The lights will come on again!


The ByTowne is now closed. But there's good news!

After the pandemic has been brought under control,
new management will take over the space and the ByTowne will re-open.

It may take a while for pandemic restrictions to be eased enough
that a feasible number of patrons can be allowed to watch a movie again,
but the new owners are working towards that day.

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Winner of 5 Goya Awards, including Best Film!

Call it a comedy of melancholy, and you won’t be far off the mark. Truman, Spanish filmmaker Cesc Gay’s wise, wistful and well-observed film about two friends enjoying a final reunion in the shadow of impending death, is amusing and affecting as it focuses on a middle-aged actor’s efforts to put his affairs in order before he faces the final curtain.

Poster for the Spanish movie Truman‘Each person dies as best he can.’ That’s how Julián (Ricardo Darín, Wild Tales, The Secret In Their Eyes) sums up his attitude as he faces his imminent demise in his adopted home base of Madrid. An Argentine transplant, he has enjoyed years of steady employment as an actor. Now that he has been confronted with a real-life plot twist – a diagnosis of terminal cancer – he has opted to write his own last act by foregoing additional treatments that will only delay the inevitable.

Enter Tomás (Javier Cámara, Talk To HerLiving Is Easy With Eyes Closed), Julian’s longtime buddy, now a college instructor in Canada. Julián is welcoming, but also a bit wary, when Tómas unexpectedly arrives for a visit. He suspects, and not without cause, that his friend has flown in to talk him into resuming cancer treatments. But Tómas realizes early on – obviously not for the first time in their relationship – that he’s unable to change his friend’s mind once it is firmly set.

And so the two men spend what each knows will be a last holiday together, dividing their time over a four-day period between long conversations in bars and cafés and Julián’s sporadic attempts to tie up loose ends before he makes his final exit. Julián is especially concerned about finding a new home for Truman, his faithful, sad-eyed boxer and spends an inordinate amount of time ‘auditioning’ new owners for his pet.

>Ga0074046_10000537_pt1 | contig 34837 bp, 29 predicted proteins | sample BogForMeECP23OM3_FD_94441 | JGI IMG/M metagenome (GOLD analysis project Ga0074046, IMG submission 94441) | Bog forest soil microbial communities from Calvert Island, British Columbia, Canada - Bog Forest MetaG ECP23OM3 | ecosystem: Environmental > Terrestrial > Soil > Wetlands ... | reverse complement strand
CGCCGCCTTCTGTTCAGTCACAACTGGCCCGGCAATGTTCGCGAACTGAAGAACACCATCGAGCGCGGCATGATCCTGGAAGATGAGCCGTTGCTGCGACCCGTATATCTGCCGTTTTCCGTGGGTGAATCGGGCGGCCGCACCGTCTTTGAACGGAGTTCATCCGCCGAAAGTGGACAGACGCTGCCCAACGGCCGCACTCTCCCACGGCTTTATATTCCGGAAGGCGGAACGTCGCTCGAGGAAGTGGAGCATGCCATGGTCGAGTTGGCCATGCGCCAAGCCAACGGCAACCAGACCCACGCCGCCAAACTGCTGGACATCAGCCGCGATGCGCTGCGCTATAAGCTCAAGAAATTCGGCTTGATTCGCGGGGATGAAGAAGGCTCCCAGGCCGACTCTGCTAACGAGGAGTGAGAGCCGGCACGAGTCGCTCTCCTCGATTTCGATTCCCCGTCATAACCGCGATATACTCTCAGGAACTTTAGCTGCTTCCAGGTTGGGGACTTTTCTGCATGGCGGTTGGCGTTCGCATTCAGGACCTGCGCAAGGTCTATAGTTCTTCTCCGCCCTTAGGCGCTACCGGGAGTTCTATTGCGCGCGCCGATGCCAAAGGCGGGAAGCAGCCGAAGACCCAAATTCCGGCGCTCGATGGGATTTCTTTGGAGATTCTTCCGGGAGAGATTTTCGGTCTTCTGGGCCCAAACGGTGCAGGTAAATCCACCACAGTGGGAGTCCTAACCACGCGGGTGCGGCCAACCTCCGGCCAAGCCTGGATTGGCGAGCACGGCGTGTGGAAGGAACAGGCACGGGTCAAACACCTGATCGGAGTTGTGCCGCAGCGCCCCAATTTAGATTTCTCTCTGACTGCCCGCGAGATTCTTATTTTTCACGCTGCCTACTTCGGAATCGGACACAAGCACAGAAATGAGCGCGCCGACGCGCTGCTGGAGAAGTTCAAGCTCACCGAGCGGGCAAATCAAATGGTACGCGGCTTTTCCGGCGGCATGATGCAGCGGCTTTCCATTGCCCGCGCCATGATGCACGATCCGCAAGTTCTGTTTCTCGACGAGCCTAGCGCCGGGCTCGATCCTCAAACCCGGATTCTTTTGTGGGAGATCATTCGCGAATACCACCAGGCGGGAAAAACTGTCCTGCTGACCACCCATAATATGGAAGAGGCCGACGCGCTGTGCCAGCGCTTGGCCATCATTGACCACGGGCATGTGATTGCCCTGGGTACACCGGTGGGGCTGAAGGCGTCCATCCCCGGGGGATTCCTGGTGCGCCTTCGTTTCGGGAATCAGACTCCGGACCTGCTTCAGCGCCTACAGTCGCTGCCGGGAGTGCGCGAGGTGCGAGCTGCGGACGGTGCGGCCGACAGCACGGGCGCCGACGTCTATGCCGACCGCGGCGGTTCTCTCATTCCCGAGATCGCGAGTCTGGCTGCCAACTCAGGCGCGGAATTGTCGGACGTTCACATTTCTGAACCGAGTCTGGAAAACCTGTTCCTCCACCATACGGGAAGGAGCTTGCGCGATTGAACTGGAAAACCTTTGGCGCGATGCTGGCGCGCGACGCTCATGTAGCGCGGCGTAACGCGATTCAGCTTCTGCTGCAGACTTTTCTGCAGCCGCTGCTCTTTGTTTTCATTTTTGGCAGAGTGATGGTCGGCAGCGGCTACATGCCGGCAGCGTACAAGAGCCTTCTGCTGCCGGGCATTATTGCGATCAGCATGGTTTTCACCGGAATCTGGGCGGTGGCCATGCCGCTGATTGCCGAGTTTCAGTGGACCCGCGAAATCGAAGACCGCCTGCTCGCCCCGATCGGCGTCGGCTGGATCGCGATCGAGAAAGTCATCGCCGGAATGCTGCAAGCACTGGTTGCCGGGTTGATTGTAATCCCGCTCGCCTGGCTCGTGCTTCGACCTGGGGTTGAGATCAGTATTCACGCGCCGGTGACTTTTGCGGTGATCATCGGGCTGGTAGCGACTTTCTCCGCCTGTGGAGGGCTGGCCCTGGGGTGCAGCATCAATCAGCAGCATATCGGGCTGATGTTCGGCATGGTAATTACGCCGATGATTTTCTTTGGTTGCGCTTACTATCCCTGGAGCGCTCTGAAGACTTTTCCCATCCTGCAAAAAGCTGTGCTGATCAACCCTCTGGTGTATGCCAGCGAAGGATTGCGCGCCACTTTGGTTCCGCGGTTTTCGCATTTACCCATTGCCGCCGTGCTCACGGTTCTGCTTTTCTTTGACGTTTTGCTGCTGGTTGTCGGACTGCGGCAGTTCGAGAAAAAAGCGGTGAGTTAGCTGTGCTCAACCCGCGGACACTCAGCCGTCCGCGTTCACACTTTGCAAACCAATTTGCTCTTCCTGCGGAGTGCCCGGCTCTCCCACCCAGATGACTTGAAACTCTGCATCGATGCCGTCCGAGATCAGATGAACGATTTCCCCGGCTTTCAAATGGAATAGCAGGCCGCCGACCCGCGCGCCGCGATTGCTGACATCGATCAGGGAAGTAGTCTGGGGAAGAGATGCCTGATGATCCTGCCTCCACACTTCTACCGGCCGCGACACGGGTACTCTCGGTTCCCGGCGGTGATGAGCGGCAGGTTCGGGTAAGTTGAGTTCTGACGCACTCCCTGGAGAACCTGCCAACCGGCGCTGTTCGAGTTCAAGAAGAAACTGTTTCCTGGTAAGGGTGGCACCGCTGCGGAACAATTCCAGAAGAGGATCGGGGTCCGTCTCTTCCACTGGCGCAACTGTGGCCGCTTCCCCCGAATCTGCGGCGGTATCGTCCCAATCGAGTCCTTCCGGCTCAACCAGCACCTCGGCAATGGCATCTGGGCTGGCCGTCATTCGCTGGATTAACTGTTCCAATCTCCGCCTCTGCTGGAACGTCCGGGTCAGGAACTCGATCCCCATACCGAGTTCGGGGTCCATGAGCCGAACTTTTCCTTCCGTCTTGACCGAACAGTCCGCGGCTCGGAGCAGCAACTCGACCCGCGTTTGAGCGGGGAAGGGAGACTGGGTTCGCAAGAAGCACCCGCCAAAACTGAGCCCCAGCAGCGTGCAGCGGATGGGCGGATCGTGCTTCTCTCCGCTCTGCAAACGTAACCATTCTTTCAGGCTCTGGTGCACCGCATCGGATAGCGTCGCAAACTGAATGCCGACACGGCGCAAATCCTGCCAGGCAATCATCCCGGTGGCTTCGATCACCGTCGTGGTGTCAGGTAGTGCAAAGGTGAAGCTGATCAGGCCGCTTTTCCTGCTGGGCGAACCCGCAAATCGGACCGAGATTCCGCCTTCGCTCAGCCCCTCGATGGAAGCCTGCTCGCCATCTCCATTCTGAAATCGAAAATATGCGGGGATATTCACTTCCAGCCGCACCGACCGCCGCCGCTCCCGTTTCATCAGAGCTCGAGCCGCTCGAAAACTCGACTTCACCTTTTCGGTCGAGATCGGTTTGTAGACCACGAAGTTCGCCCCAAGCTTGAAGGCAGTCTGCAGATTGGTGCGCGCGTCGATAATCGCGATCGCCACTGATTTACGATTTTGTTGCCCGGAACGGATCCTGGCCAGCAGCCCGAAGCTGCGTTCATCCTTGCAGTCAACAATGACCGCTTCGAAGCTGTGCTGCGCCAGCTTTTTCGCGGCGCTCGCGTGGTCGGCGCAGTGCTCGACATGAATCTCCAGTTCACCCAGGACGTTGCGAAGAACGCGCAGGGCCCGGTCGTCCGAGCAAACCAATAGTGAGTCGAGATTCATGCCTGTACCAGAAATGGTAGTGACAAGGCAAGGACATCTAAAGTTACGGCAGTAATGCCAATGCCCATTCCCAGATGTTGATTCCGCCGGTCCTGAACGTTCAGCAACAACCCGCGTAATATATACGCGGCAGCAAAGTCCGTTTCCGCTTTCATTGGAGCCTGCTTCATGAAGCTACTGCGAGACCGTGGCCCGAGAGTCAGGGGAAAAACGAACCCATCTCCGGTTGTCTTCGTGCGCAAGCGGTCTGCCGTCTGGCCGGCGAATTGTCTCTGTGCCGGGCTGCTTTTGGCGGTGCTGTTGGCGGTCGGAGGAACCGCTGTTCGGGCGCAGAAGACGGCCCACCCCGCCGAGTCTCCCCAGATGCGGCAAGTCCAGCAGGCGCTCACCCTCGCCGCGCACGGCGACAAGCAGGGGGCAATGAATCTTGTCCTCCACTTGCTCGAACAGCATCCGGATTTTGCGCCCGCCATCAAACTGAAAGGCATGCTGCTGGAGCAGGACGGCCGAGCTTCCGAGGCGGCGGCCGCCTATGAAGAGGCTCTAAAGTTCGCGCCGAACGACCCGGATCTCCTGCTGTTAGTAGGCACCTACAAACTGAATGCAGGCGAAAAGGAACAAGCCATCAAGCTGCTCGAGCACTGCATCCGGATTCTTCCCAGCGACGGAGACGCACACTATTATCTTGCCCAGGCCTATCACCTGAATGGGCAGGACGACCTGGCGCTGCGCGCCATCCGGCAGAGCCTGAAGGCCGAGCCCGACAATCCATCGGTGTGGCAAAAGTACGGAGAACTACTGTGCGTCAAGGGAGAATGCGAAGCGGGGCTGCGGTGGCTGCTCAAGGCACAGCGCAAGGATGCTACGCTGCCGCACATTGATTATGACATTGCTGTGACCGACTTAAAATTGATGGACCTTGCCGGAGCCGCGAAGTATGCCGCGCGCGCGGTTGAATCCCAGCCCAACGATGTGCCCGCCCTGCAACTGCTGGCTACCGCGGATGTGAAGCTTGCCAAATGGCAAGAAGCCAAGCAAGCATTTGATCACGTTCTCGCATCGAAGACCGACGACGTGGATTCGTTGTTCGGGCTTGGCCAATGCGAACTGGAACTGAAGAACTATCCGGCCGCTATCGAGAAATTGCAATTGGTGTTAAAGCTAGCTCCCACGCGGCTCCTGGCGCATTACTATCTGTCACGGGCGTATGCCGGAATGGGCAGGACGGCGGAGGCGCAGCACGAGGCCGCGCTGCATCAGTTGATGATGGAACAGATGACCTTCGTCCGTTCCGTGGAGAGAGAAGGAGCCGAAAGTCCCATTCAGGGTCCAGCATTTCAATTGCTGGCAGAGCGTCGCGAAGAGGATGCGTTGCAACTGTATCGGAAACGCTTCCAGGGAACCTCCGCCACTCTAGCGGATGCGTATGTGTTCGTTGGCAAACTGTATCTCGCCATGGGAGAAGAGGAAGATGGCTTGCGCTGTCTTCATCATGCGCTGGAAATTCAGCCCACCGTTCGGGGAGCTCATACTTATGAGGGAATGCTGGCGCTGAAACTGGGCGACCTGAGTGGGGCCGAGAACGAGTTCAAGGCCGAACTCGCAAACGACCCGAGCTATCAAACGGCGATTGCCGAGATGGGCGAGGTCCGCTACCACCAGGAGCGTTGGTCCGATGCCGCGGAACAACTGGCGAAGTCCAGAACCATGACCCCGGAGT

Truman proceeds at a leisurely pace, with occasional detours and sporadic rest stops. But the passage of time rarely makes itself felt, as director Gay gives his audience such personable travelling companions.

Darín gives a slyly robust performance as Julián, vividly conveying the profoundly mixed emotions of a man who, after a lifetime of excess and misbehavior, has begun to feel unfamiliar pangs of regret. At times, Julián seems almost comically eager to make amends for past deeds, such as when he apologizes to an acquaintance for sleeping with the guy’s wife. At other times, he sounds almost resentful that his illness makes others uncomfortable. ‘People don’t know what to say to me,’ he tells Tomás, sounding more sad than angry. ‘They smell death, and they get scared.’

As Julián struggles to maintain his air of good-humoured but steel-willed resignation, Darín smoothly maneuvers through a gauntlet of mood swings. Cámara’s more low-key portrayal of Tomás is an apt and effective counterpoint, so that Tomás serves as sounding board and sympathetic onlooker (and, yes, audience surrogate) while at the same time registering his own emotional turmoil as he bids goodbye to a treasured friend.

Excellent supporting players orbit around the two stars of Truman. Among the standouts: Dolores Fonzi as Julián’s sister; Javier Gutierrez as a briskly efficient mortuary sales representative; and José Luis Gómez as the theatrical producer who reluctantly fires Julián from his current, and likely final, acting gig.

– Joe Leydon, Variety

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